In order to register with the PEZA or BOI there are some specific export commitments to respect.

  • PEZA
    • For an IT company there is no export commitment required
    • A company majority owned by Filipino citizens, must export a minimum of 50% of its total service/products annually
    • A company majority owned by foreigners, must export a minimum of 70% of its services/products annually
  • BOI
    • For Filipino owned companies there is no export commitment necessary
    • A business that is majority foreign owned (40% and more), must export at a minimum of 70% of its services/products annually
    • A business engaged in pioneer activities has no export commitment and hence may sell all of its services/products in the Philippines, as long as it complies with the Foreign Investment Act’s (FIA) requirements.

Tax Incentives
A company registering with the PEZA or the BOI can avail from a number of tax incentives and benefits.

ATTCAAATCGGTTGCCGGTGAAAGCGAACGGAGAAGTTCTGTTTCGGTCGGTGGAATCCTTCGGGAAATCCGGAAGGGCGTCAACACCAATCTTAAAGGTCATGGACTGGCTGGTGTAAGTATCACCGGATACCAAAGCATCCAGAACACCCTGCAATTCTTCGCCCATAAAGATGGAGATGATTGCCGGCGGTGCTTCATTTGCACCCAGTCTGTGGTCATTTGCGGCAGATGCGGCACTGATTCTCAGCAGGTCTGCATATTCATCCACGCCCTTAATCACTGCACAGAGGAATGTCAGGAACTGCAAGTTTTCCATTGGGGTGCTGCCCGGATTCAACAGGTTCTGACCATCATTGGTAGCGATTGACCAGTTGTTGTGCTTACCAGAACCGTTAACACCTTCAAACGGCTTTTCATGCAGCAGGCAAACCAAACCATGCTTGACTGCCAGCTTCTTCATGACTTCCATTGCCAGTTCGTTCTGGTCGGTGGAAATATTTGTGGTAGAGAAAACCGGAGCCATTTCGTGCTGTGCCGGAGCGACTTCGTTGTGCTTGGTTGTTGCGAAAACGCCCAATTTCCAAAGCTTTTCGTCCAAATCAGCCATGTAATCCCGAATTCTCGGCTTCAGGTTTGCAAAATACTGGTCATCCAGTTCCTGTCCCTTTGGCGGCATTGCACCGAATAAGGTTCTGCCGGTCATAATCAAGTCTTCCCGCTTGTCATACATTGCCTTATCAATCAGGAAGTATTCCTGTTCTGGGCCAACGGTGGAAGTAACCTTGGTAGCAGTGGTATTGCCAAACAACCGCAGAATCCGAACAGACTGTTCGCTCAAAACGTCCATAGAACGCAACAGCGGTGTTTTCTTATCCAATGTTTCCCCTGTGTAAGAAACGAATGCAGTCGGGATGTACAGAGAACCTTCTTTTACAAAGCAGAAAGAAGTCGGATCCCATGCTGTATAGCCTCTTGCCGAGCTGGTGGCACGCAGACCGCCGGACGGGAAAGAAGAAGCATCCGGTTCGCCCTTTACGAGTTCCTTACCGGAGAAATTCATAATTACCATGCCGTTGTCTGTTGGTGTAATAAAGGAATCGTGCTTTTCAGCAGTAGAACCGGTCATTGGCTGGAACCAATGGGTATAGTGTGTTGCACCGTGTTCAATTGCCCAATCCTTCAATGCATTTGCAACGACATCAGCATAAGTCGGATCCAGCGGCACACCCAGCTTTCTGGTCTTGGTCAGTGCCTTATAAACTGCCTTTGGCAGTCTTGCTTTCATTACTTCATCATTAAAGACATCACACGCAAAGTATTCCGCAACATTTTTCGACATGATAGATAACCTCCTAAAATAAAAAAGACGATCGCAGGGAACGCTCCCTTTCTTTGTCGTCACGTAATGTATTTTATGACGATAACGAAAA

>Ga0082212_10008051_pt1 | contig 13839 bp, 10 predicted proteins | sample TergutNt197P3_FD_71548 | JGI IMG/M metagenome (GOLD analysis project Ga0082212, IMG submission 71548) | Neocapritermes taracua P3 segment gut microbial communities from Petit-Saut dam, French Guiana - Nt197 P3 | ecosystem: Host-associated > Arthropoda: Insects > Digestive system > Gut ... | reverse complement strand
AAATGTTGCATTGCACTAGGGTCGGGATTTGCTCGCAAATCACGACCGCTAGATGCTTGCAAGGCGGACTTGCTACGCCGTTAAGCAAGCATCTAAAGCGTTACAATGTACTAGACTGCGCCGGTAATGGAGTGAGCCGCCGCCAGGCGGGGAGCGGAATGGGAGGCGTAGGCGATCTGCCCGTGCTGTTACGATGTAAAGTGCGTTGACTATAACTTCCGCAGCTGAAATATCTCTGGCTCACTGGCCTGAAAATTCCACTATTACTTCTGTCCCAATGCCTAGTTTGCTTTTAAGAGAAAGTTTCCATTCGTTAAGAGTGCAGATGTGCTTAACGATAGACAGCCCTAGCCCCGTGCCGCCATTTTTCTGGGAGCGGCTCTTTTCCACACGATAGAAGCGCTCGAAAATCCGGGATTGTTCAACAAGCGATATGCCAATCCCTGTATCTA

• PEZA
    • Offshore profit remittances, which is not subject to remittance tax.
    • Income Tax Holiday (ITH) for 4 years for Non-Pioneer IT Enterprises, or 6 years for Pioneer IT Enterprises.
    • After the ITH period is over, companies can opt  to pay a special 5% tax on gross income instead of all national/local taxes.
    • This does not apply to real property taxes for developers-owned land.
    • Exemption on import duties/taxes on imported machinery, equipment and raw materials.
    • Supplementary deduction equivalent to 50% of training expenses, which is chargeable against the 3% share of the national government of the special 5% tax on gross income;
    • Permanent resident status is granted to foreign investors when they make an initial investments of US$50,000.00 or more.